Margate's Dreamland means many different things to different people.
For some the site generates memories of a time before package holiday travel when crowds still thronged the seafront and packed the beaches. A time when cars and money were scarce, when the steam train to the seaside was an excitement in itself and when a fortnight in a boarding house offering, shall we say, the most basic of facilities was the closest that many would ever get to heaven.
A different generation remembers only Bemboms and white knuckle rides and the mixed screams of joy and terror as visitors defied gravity in the search for excitement. In those days the Park offered the country's largest single combined entry and rail travel ticket sales of any attraction in the land.
On this site liaisons and assignations have been kept and marriages made and very probably also broken over more years that even the Town's oldest resident is likely to be able to remember.
It's easy to wallow in nostalgia. I remember myself, during the celebrations of 200 years of Margate as a seaside resort, a young Member of Parliament hanging upside down on the Mary Rose in the company of Miss Margate and her Princess, holding on for dear life while an intrepid photographer from the local press, suspended only by the safety rail and hands free, took a series of such brilliant photographs that he was projected upwards to a national tabloid.
Those were the days!
"The punch and Judy Man is gone forever" ran the refrain of a sixties pop song. I do not believe that that is either literally or metaphorically true. Even in this politically correct age the Professor and his puppets are alive and well and there will always be a place for them.
But the game moves on, as it always has. Those who mourn the passing of the amusement park need to remember that it has, in fact, always been a mixture of rides and retail and other businesses and so it is likely to be again. That is why I welcome the exhibition of proposals that has now opened in the Dreamland Car Park and I hope that all those with a real interest in the future of our town and of our Island will take a look at it and make their views known.
Having seen the exhibition myself I believe that the young architect that has generated the two plans is offering some very imaginative schemes.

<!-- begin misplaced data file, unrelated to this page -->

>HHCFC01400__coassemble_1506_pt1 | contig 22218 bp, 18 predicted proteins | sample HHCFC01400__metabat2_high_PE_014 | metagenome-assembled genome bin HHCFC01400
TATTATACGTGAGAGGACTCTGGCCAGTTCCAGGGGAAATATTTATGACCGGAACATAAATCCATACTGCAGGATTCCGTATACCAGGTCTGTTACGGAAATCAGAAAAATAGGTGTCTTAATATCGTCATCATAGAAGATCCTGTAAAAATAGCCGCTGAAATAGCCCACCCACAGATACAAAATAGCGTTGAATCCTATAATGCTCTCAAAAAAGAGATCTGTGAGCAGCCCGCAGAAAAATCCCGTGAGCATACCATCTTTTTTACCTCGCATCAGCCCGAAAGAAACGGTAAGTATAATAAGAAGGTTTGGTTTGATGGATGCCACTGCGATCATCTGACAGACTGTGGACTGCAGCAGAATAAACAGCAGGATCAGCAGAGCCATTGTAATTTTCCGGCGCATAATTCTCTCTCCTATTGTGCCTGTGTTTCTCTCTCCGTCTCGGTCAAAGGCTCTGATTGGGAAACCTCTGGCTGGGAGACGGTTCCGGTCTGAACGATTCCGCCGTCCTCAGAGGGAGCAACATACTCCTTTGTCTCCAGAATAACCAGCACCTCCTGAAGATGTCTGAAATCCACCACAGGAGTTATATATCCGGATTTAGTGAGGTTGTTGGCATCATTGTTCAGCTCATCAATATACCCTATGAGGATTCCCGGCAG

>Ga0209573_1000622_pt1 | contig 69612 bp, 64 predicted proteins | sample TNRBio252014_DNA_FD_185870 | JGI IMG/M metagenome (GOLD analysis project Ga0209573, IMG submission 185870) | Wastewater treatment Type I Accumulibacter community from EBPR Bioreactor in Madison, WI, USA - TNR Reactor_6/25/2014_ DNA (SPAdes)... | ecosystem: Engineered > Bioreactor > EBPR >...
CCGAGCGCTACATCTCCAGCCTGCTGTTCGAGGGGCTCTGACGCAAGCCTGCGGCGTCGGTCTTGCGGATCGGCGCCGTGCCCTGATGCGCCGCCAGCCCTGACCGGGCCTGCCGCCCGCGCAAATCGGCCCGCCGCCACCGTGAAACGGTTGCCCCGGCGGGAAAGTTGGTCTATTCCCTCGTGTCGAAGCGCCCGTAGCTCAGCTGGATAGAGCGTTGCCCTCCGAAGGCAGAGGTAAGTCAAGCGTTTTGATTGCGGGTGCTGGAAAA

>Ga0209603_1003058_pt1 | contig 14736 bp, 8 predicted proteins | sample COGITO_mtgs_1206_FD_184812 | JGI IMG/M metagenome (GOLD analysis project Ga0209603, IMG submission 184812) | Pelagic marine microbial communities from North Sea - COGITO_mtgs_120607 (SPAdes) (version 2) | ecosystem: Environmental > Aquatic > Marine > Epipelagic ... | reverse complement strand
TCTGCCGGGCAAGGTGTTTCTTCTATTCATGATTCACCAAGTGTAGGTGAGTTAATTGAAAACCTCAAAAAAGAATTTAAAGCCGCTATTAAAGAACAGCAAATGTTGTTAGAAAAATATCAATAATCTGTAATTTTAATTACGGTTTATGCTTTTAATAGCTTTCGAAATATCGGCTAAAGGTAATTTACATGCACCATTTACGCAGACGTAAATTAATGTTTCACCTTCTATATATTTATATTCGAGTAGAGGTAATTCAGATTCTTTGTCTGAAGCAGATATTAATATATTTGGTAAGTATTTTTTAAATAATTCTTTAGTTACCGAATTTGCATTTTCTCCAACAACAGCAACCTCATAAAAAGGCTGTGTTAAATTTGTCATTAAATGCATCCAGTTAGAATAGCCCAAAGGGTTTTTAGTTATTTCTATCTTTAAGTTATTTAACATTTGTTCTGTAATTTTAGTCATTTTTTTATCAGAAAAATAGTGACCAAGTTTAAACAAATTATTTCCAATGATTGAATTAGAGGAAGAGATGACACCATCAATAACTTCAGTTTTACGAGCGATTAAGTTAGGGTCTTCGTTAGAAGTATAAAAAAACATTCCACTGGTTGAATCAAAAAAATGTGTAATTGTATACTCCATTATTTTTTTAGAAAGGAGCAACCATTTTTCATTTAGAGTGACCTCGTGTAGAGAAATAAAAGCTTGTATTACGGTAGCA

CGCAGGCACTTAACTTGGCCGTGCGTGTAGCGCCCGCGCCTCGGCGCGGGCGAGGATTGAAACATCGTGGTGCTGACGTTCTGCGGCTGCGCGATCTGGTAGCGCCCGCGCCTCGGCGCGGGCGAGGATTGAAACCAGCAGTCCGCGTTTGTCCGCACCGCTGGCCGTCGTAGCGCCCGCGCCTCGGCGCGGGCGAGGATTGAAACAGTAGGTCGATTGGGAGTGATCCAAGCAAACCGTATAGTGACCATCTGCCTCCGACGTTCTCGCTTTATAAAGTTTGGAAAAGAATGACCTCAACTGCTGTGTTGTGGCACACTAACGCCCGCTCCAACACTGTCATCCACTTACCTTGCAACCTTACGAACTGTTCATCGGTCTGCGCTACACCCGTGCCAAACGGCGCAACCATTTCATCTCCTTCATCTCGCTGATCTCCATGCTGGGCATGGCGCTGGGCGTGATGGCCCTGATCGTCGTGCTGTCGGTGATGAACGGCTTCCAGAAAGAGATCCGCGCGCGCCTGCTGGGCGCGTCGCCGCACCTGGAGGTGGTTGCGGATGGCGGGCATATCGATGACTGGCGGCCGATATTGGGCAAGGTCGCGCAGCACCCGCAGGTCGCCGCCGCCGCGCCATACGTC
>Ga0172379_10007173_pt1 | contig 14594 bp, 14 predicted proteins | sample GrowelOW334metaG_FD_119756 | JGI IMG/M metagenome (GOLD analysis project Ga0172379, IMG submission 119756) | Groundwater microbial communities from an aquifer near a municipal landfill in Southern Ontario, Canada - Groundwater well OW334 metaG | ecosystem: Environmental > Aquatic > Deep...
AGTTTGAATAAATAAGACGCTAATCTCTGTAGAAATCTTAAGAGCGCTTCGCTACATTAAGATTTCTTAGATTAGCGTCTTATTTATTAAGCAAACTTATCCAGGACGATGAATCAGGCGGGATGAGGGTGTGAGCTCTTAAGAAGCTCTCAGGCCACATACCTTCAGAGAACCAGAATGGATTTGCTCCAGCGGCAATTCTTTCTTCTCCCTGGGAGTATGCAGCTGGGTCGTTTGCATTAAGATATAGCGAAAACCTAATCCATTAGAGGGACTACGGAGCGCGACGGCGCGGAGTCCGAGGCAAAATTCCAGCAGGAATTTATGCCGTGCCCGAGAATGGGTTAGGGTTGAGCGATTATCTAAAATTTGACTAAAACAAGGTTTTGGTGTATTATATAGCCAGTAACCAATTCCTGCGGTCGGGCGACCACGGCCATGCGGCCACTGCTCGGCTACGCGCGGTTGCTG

We owe, most certainly, a debt of gratitude to those of the Save dreamland campaign who have kept the flame of the amusement park alive. Without their enthusiasm it is unlikely that the present concept of a Heritage Park would have been included in one of the plans. Such a Park, , incorporating a refurbished Scenic Railway spanning a lake fed naturally by the Tivoli Brook, with the best of our remaining carousels, dodgems and other pieces of fairground history (and, I trust, a Punch and Judy man!) is immensely exciting. This is a piece of our heritage that needs to be preserved. I know of nothing like it anywhere in the world and, well promoted, there is every reason why such a working museum could become an international attraction.
There will be those who will frown upon the proposed supporting mix of residential accommodation and retail outlets required, inevitably, to fund and underpin a Heritage site but we must not allow the idealistic to become the enemy of the good and the concept of a rooftop veranda looking out across the rooftops of the existing Marine Parade to the sea and the re-routing of traffic away from a pedestrians seafront has to be worth very serious consideration.
We look backwards or we look forward. I believe that Margate's heyday is in front of us not behind us and that given courage and a very real partnership between the public and private sectors the renewal of Margate's extended waterfront, while it may take some time to achieve and to complete, in now seriously on the cards.
In spite of its present dereliction the Dreamland complex represents the most important development site in East Kent and we owe it to generations to come down the years to ensure that we get its future right.